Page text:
After the ten-hour trip yesterday, we all slept soundly and were woken by the crowing of a rooster. I had forgotten about these guys (they woke us last time too) so promptly at 6AM, the rooster started “rooostering.” Funny thing about roosters, they don’t really care how late you got to sleep the night before – and this guy was relentless. In fact, I am pretty certain that when he heard us start waking, he planted himself directly under our window and continued with his crow-alert.
None of us minded. We gathered again at Samuel and Anita’s house for a delicious breakfast with an egg, fresh fruit, a small corn cake and some really great coffee.
After fueling up, Samuel shared a little of his history in the cacao business and his thoughts about the super cacao tree. In his previous life, Samuel’s training as a Nestle agronomics expert have come in handily helping him with the science behind the farming. As part of his proprietary fermenting process, he pre-dries his cacao. Interestingly, this is not a process that any other producers practice. This encourages the fermentation process and actually, when it’s finished, the bean tastes like dark chocolate. Most of us think that the roasting process is what “finishes” the product but in actuality, this pre-drying process (au natural if you will) produces a result that is truly deliciouso.
Interestingly to me, there are many parallels between giving birth and harvesting cacao. In fact a lot of the same language is used. The internal membrane surrounding the seeds is called the “placenta” and Samuel shared that the moment the pod is cut away from the tree, an enzymatic change begins to take place. It’s a living thing after all – and it requires nutrients, care, and a whole lotta love before it arrives in our local grocery store in it’s final form.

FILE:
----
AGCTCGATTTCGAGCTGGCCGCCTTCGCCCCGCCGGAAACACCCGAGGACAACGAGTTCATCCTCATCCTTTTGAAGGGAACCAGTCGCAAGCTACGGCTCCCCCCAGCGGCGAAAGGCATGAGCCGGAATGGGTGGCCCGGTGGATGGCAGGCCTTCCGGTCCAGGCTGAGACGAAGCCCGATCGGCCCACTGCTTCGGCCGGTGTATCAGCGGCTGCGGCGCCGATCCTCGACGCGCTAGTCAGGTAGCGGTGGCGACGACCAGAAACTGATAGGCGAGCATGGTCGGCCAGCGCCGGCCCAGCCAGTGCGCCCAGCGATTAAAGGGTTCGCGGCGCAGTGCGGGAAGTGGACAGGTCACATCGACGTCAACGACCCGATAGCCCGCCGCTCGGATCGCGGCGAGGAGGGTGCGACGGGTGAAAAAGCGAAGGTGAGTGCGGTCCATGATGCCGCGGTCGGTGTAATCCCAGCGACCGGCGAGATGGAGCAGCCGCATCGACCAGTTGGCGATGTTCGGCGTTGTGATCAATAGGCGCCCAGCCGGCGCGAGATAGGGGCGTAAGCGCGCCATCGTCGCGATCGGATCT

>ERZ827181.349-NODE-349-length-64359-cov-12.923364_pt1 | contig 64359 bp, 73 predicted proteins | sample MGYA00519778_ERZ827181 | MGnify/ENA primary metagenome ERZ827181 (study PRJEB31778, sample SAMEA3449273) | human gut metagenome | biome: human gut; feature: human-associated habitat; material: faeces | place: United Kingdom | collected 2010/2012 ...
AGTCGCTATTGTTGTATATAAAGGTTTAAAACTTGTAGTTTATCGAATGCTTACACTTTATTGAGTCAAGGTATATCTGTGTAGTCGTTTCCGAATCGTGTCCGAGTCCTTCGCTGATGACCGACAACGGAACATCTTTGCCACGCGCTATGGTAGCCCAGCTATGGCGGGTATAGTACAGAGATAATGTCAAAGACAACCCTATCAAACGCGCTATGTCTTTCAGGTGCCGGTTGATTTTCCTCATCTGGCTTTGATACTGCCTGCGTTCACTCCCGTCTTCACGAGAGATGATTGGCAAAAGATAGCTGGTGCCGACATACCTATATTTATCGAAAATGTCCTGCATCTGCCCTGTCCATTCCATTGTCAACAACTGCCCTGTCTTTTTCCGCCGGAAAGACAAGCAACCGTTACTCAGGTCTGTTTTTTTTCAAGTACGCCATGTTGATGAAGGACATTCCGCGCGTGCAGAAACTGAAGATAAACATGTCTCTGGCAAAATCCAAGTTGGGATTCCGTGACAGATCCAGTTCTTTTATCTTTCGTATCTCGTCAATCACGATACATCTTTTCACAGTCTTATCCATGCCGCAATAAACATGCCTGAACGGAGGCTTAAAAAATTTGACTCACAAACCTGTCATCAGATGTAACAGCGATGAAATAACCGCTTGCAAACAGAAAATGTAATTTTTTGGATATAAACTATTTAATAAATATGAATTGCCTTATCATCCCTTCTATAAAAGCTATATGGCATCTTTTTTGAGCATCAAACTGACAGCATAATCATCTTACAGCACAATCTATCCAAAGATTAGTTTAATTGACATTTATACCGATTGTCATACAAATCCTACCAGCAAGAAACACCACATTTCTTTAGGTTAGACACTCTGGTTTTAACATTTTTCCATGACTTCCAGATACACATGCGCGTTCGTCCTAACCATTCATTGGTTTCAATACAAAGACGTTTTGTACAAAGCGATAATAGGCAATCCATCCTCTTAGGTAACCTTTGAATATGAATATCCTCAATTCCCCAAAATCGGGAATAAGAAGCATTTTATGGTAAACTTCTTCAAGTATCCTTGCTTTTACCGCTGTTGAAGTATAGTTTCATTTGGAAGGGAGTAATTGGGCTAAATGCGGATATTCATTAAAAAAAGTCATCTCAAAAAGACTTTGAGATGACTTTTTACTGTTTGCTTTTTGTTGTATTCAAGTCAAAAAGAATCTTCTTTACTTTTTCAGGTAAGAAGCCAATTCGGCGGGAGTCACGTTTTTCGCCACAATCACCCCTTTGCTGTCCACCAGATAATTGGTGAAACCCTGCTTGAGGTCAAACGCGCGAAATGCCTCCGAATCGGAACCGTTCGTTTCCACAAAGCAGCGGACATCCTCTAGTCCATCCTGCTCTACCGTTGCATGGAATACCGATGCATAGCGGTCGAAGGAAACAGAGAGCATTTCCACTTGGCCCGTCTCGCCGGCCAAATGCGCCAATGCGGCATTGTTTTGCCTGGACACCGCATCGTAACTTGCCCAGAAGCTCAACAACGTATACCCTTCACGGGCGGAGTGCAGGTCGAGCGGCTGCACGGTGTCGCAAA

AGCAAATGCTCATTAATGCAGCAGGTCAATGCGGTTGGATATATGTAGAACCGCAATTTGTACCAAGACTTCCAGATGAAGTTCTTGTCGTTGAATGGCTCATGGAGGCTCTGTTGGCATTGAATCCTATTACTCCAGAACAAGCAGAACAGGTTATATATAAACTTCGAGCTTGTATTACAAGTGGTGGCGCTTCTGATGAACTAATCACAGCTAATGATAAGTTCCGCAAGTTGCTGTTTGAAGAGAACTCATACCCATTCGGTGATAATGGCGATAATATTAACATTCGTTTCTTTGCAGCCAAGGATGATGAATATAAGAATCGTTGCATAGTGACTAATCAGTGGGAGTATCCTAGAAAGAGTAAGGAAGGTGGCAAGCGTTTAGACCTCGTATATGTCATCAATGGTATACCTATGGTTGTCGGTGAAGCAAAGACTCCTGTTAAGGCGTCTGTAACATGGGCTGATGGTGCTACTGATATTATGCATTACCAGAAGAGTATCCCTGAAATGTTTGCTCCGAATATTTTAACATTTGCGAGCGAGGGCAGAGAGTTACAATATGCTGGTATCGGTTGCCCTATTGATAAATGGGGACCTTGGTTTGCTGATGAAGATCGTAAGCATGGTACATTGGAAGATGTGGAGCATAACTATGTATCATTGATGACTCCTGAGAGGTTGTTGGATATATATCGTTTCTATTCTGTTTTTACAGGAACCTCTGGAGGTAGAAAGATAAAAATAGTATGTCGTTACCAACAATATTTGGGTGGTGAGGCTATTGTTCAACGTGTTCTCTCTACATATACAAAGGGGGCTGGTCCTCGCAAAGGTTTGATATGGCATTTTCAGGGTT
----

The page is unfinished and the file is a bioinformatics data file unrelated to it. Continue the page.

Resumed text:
We drove to an area of the plantation where we were taught to harvest cacao. It’s done with machetes (sharp) and
there is a technique that is quite precise. Joni stepped forward bravely to handle the machete and none of us was too worried as she is an excellent cook and knows her way around a knife. She started slicing and at one point the machete slipped and cut her thumb deeply but in true Joni style – she didn’t want to quit before she had conquered the cacaco pod.
Samuel’s lovely wife Anita (who just so happens to be in nursing school) stitched her thumb back together (three stitches) and when we came back to check on her – she was ready to go again. That’s Joni. She doesn’t quit. Ever. And she certainly was not going to let a machete get the best of her.
Then Samuel put is to work in the farm. We pruned cacao trees, carefully removing what he calls “suckers” or small shoots that steal nutrients from the trees. Our two female guides Lola and Mercedes helped educate us on the proper way to prune the foliage. Mercedes apparently has an extra sensory perception and can smell snakes (culebras). So, we felt certain that the forested area we were trekking into was snake-free.
Samuel’s plantation is home to some 112,000 trees and the top leaves also have to be pruned twice a year to allow the sun to shine directly into the tree. This takes about three months time. Although he is harvesting throughout the year, next month will be the time that Samuel and his team (35 strong) harvest the majority of the cacao that his trees produce.
We finished a full day of cacao education 101 by learning about the grafting process. No one in Ecuador is currently grafting trees and Samuel is only doing it for research and development purposes. If the super cacao tree is truly going to become the ultimate chocolate machine, he’ll have the knowledge to graft this variety to his trees and produce even more quality cacao.